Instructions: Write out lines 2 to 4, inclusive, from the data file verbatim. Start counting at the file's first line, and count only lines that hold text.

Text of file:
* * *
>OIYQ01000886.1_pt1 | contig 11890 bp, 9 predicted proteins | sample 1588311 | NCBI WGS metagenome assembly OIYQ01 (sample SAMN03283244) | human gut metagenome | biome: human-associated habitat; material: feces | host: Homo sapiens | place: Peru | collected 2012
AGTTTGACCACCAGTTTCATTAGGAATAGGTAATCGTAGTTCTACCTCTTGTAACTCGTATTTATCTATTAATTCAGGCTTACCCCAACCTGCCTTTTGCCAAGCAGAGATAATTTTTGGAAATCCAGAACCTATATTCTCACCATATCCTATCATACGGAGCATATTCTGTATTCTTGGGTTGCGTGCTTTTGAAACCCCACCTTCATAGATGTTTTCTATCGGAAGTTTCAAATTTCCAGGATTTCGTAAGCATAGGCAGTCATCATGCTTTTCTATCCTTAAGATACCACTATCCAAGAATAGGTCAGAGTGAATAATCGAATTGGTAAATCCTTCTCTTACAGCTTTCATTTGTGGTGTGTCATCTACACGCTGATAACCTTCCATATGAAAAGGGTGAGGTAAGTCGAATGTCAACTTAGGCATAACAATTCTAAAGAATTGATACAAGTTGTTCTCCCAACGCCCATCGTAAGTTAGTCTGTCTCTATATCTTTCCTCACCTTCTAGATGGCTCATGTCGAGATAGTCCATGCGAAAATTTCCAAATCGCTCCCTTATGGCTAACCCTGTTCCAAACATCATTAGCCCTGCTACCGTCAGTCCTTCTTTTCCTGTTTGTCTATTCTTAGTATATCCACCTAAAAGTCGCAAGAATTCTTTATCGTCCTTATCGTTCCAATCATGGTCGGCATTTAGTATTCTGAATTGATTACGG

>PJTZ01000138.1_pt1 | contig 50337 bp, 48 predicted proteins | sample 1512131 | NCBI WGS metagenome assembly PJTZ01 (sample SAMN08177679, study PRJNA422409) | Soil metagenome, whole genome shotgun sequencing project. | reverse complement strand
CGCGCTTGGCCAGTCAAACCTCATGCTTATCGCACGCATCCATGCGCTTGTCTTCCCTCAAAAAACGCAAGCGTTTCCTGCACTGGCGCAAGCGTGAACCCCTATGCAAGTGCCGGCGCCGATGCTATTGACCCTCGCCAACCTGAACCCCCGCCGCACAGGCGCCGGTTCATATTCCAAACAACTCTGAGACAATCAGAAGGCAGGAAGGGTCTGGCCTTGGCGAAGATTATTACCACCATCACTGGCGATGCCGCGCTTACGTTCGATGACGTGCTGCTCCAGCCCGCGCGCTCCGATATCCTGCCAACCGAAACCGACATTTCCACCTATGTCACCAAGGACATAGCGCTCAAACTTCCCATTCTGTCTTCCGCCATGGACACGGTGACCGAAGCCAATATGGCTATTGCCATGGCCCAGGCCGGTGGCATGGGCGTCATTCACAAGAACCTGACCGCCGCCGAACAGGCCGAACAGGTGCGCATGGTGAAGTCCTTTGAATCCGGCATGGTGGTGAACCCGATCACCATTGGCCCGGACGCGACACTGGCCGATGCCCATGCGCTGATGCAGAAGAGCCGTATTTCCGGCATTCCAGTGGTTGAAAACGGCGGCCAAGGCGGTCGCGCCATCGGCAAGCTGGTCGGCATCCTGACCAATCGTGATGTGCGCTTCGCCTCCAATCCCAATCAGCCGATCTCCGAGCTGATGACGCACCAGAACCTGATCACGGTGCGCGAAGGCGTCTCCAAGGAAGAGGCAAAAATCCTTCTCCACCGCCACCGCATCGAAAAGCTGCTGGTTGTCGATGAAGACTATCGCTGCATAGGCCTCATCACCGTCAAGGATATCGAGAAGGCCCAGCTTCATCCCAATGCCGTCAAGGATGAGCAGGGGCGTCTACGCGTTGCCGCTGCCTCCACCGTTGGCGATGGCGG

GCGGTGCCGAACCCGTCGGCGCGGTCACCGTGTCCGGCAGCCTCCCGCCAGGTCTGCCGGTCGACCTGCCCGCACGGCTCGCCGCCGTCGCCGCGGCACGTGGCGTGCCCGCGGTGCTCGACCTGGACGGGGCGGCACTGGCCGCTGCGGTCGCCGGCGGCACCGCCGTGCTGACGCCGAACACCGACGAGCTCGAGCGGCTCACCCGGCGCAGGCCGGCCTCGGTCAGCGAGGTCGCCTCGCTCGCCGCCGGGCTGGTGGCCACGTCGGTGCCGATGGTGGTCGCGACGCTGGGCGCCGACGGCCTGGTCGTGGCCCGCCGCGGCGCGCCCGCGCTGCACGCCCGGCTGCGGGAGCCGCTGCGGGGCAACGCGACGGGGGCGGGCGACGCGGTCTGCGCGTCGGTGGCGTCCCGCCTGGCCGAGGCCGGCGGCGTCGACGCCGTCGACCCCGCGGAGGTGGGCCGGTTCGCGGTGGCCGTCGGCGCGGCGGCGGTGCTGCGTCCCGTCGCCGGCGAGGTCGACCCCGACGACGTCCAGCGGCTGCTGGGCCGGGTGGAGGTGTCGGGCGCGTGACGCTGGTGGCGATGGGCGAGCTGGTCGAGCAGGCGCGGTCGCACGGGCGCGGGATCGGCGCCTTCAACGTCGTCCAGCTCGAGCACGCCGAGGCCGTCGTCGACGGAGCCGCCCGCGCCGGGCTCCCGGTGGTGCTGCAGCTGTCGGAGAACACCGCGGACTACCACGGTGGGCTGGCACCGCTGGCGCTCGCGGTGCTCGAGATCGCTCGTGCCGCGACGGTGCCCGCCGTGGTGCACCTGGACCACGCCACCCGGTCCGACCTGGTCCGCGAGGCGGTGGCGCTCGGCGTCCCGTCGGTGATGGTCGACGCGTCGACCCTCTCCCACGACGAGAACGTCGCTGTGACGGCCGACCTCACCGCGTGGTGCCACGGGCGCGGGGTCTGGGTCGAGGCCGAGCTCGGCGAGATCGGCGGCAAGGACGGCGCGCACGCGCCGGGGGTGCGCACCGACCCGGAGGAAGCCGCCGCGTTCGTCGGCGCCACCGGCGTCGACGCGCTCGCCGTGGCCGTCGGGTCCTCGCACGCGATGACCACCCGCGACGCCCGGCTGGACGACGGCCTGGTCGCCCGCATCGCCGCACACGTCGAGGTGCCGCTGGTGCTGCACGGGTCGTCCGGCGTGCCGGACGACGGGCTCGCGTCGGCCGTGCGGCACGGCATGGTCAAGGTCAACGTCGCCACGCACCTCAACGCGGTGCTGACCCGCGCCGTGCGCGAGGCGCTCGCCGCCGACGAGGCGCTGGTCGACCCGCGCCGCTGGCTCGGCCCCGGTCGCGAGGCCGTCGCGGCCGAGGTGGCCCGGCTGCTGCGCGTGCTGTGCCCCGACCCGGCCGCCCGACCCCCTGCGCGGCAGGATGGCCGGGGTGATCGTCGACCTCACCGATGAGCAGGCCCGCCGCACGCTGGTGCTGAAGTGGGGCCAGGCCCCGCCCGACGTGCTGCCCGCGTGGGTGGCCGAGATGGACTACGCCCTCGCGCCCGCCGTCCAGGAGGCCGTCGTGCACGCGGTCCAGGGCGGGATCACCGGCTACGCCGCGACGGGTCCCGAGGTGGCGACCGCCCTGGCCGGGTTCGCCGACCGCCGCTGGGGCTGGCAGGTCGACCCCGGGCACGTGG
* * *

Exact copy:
AGTTTGACCACCAGTTTCATTAGGAATAGGTAATCGTAGTTCTACCTCTTGTAACTCGTATTTATCTATTAATTCAGGCTTACCCCAACCTGCCTTTTGCCAAGCAGAGATAATTTTTGGAAATCCAGAACCTATATTCTCACCATATCCTATCATACGGAGCATATTCTGTATTCTTGGGTTGCGTGCTTTTGAAACCCCACCTTCATAGATGTTTTCTATCGGAAGTTTCAAATTTCCAGGATTTCGTAAGCATAGGCAGTCATCATGCTTTTCTATCCTTAAGATACCACTATCCAAGAATAGGTCAGAGTGAATAATCGAATTGGTAAATCCTTCTCTTACAGCTTTCATTTGTGGTGTGTCATCTACACGCTGATAACCTTCCATATGAAAAGGGTGAGGTAAGTCGAATGTCAACTTAGGCATAACAATTCTAAAGAATTGATACAAGTTGTTCTCCCAACGCCCATCGTAAGTTAGTCTGTCTCTATATCTTTCCTCACCTTCTAGATGGCTCATGTCGAGATAGTCCATGCGAAAATTTCCAAATCGCTCCCTTATGGCTAACCCTGTTCCAAACATCATTAGCCCTGCTACCGTCAGTCCTTCTTTTCCTGTTTGTCTATTCTTAGTATATCCACCTAAAAGTCGCAAGAATTCTTTATCGTCCTTATCGTTCCAATCATGGTCGGCATTTAGTATTCTGAATTGATTACGG

>PJTZ01000138.1_pt1 | contig 50337 bp, 48 predicted proteins | sample 1512131 | NCBI WGS metagenome assembly PJTZ01 (sample SAMN08177679, study PRJNA422409) | Soil metagenome, whole genome shotgun sequencing project. | reverse complement strand
CGCGCTTGGCCAGTCAAACCTCATGCTTATCGCACGCATCCATGCGCTTGTCTTCCCTCAAAAAACGCAAGCGTTTCCTGCACTGGCGCAAGCGTGAACCCCTATGCAAGTGCCGGCGCCGATGCTATTGACCCTCGCCAACCTGAACCCCCGCCGCACAGGCGCCGGTTCATATTCCAAACAACTCTGAGACAATCAGAAGGCAGGAAGGGTCTGGCCTTGGCGAAGATTATTACCACCATCACTGGCGATGCCGCGCTTACGTTCGATGACGTGCTGCTCCAGCCCGCGCGCTCCGATATCCTGCCAACCGAAACCGACATTTCCACCTATGTCACCAAGGACATAGCGCTCAAACTTCCCATTCTGTCTTCCGCCATGGACACGGTGACCGAAGCCAATATGGCTATTGCCATGGCCCAGGCCGGTGGCATGGGCGTCATTCACAAGAACCTGACCGCCGCCGAACAGGCCGAACAGGTGCGCATGGTGAAGTCCTTTGAATCCGGCATGGTGGTGAACCCGATCACCATTGGCCCGGACGCGACACTGGCCGATGCCCATGCGCTGATGCAGAAGAGCCGTATTTCCGGCATTCCAGTGGTTGAAAACGGCGGCCAAGGCGGTCGCGCCATCGGCAAGCTGGTCGGCATCCTGACCAATCGTGATGTGCGCTTCGCCTCCAATCCCAATCAGCCGATCTCCGAGCTGATGACGCACCAGAACCTGATCACGGTGCGCGAAGGCGTCTCCAAGGAAGAGGCAAAAATCCTTCTCCACCGCCACCGCATCGAAAAGCTGCTGGTTGTCGATGAAGACTATCGCTGCATAGGCCTCATCACCGTCAAGGATATCGAGAAGGCCCAGCTTCATCCCAATGCCGTCAAGGATGAGCAGGGGCGTCTACGCGTTGCCGCTGCCTCCACCGTTGGCGATGGCGG